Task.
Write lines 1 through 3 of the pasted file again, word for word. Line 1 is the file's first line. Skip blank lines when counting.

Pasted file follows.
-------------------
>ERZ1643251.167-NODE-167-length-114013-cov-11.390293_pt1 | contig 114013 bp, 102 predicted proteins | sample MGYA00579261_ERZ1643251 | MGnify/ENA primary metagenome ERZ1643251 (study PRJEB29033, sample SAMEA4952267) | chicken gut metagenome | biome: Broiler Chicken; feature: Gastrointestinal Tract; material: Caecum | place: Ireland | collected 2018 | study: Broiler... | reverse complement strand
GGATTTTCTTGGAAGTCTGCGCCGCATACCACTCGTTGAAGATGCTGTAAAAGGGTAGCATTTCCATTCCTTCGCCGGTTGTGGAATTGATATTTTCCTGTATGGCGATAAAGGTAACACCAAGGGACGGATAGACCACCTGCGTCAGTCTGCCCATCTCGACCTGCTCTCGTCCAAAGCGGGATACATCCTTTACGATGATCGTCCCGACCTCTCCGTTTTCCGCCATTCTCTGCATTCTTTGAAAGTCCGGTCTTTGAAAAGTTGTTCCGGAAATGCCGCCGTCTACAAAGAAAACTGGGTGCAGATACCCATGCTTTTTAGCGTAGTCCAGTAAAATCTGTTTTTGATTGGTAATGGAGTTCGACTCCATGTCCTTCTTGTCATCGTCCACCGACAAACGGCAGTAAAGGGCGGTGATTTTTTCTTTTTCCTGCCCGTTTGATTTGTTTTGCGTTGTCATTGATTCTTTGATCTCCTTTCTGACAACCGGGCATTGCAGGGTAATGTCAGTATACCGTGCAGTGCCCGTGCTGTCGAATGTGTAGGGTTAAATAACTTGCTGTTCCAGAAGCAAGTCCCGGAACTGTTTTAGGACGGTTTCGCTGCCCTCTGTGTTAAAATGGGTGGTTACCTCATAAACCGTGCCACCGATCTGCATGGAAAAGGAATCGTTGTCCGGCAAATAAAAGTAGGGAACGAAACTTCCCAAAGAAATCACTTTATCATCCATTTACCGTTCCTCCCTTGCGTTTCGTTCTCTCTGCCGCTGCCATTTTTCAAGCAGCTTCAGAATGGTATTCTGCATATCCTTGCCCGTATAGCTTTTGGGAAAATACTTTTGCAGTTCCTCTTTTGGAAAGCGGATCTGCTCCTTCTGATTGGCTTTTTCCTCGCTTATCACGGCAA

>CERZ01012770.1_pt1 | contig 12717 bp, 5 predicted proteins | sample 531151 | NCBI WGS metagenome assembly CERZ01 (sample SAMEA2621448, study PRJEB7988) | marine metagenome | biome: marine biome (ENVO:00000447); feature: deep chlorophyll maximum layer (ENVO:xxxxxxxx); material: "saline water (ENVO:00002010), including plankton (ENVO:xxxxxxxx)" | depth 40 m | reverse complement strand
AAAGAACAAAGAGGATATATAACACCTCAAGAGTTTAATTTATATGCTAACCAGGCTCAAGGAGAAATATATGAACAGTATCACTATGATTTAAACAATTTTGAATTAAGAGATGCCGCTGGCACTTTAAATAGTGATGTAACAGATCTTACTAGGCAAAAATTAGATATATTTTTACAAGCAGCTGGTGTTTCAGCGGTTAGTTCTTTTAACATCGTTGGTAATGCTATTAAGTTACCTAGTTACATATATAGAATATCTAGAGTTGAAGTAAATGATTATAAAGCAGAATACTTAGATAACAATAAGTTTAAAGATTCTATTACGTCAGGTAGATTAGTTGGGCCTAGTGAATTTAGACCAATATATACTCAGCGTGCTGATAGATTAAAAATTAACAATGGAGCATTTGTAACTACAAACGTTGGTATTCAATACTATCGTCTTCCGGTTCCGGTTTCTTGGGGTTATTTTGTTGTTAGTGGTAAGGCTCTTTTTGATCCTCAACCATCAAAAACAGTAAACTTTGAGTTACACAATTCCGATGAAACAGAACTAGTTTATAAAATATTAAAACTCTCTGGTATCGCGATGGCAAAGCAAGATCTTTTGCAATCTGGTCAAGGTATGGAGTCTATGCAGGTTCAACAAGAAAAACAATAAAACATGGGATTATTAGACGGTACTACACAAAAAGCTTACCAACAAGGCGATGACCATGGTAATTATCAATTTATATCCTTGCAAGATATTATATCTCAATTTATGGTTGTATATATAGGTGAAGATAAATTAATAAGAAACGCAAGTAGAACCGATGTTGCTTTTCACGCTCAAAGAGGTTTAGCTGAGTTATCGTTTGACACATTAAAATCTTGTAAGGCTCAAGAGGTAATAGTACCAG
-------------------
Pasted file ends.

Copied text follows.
>ERZ1643251.167-NODE-167-length-114013-cov-11.390293_pt1 | contig 114013 bp, 102 predicted proteins | sample MGYA00579261_ERZ1643251 | MGnify/ENA primary metagenome ERZ1643251 (study PRJEB29033, sample SAMEA4952267) | chicken gut metagenome | biome: Broiler Chicken; feature: Gastrointestinal Tract; material: Caecum | place: Ireland | collected 2018 | study: Broiler... | reverse complement strand
GGATTTTCTTGGAAGTCTGCGCCGCATACCACTCGTTGAAGATGCTGTAAAAGGGTAGCATTTCCATTCCTTCGCCGGTTGTGGAATTGATATTTTCCTGTATGGCGATAAAGGTAACACCAAGGGACGGATAGACCACCTGCGTCAGTCTGCCCATCTCGACCTGCTCTCGTCCAAAGCGGGATACATCCTTTACGATGATCGTCCCGACCTCTCCGTTTTCCGCCATTCTCTGCATTCTTTGAAAGTCCGGTCTTTGAAAAGTTGTTCCGGAAATGCCGCCGTCTACAAAGAAAACTGGGTGCAGATACCCATGCTTTTTAGCGTAGTCCAGTAAAATCTGTTTTTGATTGGTAATGGAGTTCGACTCCATGTCCTTCTTGTCATCGTCCACCGACAAACGGCAGTAAAGGGCGGTGATTTTTTCTTTTTCCTGCCCGTTTGATTTGTTTTGCGTTGTCATTGATTCTTTGATCTCCTTTCTGACAACCGGGCATTGCAGGGTAATGTCAGTATACCGTGCAGTGCCCGTGCTGTCGAATGTGTAGGGTTAAATAACTTGCTGTTCCAGAAGCAAGTCCCGGAACTGTTTTAGGACGGTTTCGCTGCCCTCTGTGTTAAAATGGGTGGTTACCTCATAAACCGTGCCACCGATCTGCATGGAAAAGGAATCGTTGTCCGGCAAATAAAAGTAGGGAACGAAACTTCCCAAAGAAATCACTTTATCATCCATTTACCGTTCCTCCCTTGCGTTTCGTTCTCTCTGCCGCTGCCATTTTTCAAGCAGCTTCAGAATGGTATTCTGCATATCCTTGCCCGTATAGCTTTTGGGAAAATACTTTTGCAGTTCCTCTTTTGGAAAGCGGATCTGCTCCTTCTGATTGGCTTTTTCCTCGCTTATCACGGCAA

>CERZ01012770.1_pt1 | contig 12717 bp, 5 predicted proteins | sample 531151 | NCBI WGS metagenome assembly CERZ01 (sample SAMEA2621448, study PRJEB7988) | marine metagenome | biome: marine biome (ENVO:00000447); feature: deep chlorophyll maximum layer (ENVO:xxxxxxxx); material: "saline water (ENVO:00002010), including plankton (ENVO:xxxxxxxx)" | depth 40 m | reverse complement strand